In 1963, NASA negotiated land use agreements for submerged lands, and the National Wildlife Service was authorized to administer lands not needed for development. This resulted in the creation of the Merritt Island National Wildlife Refuge.
The National Wildlife Refuge was authorized to administer leases on citrus groves, fishing camps and operate Playalinda Beach, a long, pristine beach running north from Launch Complex 39. NASA maintained all other aspects of MILA management.
NASA land acquisition totaling about 88,000 acres was completed by February 1, 1964. As was the case on Cape Canaveral, existing buildings, including an abandoned Standard Oil gasoline station, were adapted for other use by NASA.
Dates differ as to exactly when Launch Complex 39 was activated, but there are three key dates to consider, one for each of the three main areas of the launch site.
A topping out ceremony was held atop the Vehicle Assembly Building on April 14, 1965 marking a milestone in the assembly area. Kennedy Space Center Headquarters was formally opened on May 26, 1965 marking a milestone in the industrial area.
And on May 25, 1966 just five years after the famous mandate from President Kennedy, a dummy Saturn V designated Saturn V 500-F was rolled out of the Vehicle Assembly Building to Launch Pad 39A, marking a milestone in the launch pad area.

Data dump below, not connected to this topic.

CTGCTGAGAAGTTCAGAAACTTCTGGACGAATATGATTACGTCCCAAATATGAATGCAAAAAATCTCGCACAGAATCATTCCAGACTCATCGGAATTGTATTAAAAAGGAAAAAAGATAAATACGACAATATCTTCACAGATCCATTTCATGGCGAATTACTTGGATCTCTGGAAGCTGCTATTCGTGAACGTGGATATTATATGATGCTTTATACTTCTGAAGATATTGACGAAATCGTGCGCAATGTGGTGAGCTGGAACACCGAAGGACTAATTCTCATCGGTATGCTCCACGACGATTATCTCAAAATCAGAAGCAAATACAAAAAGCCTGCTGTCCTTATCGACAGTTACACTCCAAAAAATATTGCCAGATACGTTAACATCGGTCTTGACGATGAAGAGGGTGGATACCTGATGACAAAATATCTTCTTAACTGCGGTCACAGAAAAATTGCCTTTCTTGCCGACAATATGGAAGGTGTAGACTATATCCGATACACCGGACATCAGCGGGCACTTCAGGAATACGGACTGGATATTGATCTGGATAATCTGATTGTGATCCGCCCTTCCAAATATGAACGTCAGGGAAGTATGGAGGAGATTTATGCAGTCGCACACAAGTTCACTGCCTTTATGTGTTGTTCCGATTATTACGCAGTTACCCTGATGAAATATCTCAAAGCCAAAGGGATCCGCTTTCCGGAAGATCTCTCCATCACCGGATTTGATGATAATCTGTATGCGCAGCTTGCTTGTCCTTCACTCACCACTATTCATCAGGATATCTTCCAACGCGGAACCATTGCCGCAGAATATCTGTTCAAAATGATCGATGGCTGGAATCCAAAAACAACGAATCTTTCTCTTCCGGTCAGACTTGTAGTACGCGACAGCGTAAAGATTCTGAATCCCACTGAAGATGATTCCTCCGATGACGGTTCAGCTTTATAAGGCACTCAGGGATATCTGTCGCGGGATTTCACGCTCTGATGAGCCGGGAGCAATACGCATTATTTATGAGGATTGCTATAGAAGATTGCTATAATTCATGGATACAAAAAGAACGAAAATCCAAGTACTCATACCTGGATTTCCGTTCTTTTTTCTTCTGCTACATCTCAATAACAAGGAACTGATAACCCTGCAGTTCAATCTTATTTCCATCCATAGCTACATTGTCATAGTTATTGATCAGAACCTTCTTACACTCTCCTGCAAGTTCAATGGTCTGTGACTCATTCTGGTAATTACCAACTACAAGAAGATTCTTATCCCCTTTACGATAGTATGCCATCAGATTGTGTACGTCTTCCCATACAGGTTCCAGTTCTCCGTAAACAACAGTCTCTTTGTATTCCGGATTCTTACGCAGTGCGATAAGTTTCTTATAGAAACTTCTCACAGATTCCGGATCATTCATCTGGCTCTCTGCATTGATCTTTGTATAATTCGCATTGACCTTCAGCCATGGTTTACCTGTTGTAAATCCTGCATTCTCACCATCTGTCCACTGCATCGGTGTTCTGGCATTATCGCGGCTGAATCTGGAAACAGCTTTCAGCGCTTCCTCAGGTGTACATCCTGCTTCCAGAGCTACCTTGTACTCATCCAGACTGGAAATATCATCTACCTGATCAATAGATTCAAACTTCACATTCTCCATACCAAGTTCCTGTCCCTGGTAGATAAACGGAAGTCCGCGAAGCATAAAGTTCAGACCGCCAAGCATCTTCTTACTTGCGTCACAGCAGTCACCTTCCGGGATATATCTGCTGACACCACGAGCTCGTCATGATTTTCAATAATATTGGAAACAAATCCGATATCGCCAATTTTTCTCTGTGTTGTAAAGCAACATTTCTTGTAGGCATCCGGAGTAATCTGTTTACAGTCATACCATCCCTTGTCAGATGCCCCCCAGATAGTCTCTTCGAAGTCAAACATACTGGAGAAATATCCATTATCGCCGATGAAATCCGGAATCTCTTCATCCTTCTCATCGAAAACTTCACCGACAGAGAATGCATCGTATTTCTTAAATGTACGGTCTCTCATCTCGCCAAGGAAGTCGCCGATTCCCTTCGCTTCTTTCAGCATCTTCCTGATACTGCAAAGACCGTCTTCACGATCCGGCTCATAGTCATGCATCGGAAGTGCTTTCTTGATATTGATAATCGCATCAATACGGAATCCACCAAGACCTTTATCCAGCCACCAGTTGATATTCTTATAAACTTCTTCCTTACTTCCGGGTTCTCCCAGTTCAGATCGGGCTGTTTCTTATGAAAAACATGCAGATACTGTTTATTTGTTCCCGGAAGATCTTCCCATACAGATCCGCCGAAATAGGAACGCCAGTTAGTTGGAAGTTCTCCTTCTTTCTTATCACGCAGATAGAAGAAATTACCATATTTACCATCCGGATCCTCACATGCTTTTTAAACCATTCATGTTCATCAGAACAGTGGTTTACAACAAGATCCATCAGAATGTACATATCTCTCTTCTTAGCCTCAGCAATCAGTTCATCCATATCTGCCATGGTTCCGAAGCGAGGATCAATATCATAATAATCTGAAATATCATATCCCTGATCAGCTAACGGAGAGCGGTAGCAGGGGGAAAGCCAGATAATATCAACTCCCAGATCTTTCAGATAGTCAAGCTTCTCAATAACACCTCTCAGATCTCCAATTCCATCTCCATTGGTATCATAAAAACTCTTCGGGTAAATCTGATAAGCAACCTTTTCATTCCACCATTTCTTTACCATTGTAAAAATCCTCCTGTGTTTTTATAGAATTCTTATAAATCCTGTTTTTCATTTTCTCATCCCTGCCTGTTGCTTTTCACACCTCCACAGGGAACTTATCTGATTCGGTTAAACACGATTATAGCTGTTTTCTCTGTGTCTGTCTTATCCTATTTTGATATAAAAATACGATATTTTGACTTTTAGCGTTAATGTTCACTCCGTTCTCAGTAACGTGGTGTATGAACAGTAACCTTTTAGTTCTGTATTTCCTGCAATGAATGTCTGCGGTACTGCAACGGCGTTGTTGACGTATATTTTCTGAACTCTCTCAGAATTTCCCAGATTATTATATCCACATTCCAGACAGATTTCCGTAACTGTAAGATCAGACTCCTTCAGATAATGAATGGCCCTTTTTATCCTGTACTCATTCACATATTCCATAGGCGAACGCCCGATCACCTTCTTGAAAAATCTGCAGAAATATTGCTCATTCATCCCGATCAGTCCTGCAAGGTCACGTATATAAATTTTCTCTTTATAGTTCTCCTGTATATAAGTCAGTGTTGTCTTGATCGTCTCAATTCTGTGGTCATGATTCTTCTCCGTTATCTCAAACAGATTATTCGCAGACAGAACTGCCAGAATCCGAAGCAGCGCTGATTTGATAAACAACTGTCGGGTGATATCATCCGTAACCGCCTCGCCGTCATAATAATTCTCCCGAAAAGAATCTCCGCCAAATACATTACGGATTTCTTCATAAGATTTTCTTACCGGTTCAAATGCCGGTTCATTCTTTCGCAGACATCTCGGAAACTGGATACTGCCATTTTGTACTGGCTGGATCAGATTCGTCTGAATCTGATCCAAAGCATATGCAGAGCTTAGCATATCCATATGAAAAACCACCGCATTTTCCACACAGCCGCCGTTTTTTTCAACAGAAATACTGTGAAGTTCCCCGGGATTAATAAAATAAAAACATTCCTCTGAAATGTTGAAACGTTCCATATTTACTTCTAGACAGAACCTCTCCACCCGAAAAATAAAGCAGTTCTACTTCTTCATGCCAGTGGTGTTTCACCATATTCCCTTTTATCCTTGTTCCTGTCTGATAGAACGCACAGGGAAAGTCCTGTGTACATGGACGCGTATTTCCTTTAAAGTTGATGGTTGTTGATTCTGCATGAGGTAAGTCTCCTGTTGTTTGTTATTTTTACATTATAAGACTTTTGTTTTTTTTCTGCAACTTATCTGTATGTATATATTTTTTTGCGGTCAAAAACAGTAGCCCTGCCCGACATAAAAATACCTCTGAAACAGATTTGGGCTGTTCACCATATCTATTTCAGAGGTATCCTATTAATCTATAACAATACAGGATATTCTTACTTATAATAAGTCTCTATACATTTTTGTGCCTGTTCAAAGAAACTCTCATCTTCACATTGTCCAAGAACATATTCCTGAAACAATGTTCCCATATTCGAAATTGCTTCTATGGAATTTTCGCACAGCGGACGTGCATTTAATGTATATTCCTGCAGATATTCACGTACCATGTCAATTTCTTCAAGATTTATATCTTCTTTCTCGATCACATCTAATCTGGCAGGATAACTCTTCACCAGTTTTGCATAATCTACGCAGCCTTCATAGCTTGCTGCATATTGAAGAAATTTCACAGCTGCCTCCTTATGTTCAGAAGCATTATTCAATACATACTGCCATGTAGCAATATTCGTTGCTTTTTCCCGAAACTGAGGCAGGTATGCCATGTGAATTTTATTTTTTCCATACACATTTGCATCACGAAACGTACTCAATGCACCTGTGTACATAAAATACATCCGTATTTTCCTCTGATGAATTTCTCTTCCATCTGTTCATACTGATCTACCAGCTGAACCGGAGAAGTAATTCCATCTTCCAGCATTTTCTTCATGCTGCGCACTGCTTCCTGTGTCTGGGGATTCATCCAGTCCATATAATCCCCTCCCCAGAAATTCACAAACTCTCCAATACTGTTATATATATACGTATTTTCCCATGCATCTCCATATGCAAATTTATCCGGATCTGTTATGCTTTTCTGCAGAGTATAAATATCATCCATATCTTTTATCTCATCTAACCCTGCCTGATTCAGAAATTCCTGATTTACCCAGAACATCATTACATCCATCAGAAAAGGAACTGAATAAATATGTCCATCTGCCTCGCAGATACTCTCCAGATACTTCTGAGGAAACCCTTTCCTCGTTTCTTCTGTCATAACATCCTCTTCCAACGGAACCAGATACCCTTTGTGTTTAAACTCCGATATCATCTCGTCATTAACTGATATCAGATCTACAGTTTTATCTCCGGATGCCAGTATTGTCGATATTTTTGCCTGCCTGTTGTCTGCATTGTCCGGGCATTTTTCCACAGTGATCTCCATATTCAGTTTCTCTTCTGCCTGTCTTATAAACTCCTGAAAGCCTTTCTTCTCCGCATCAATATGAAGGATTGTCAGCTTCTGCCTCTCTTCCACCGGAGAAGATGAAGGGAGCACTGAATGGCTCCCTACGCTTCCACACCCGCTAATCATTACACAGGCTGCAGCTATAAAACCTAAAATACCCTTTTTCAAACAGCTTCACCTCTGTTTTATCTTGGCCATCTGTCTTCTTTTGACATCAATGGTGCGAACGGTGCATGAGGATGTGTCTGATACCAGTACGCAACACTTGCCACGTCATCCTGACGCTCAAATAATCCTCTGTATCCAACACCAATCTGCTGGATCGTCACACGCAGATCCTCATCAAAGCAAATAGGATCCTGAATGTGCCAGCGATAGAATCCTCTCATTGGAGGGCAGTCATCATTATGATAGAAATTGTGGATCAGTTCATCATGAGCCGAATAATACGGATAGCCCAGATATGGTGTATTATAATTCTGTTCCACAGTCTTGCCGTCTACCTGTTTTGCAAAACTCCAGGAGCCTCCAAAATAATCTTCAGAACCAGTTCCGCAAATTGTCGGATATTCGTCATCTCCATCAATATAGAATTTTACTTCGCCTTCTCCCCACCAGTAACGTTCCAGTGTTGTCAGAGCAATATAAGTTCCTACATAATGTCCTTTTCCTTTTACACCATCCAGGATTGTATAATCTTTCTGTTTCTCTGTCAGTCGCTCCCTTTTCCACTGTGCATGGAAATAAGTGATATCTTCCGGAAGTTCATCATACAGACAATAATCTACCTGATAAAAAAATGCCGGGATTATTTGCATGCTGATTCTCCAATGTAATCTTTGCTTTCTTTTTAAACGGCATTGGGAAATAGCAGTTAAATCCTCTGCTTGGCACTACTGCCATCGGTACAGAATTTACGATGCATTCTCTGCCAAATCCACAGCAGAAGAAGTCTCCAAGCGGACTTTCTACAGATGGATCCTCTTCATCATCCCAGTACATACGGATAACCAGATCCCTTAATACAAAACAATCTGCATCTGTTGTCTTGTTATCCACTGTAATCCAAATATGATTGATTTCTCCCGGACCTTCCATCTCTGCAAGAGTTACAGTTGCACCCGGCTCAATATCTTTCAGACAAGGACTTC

A flurry of activity followed, involving two launch pads, Launch Pad 39A to the south and Launch Pad 39B to the north. This activity culminated in the launch of Apollo 11 from Launch Pad 39A on July 16, 1969. Indeed, a new spaceport had sent the first men to the Moon and back. Today, Launch Complex 39 remains largely intact, having supported the Space Shuttle program and currently Falcon 9 and Falcon Heavy launches for SpaceX.
Cape Canaveral Receives A Controversial Name Change
On November 28, 1963 President Lyndon B. Johnson announced in a televised address that Cape Canaveral would be renamed Cape Kennedy in memory of President John F. Kennedy, who was assassinated six days earlier. President Johnson said the name change had been sanctioned by the U.S. Board of Geographic Names.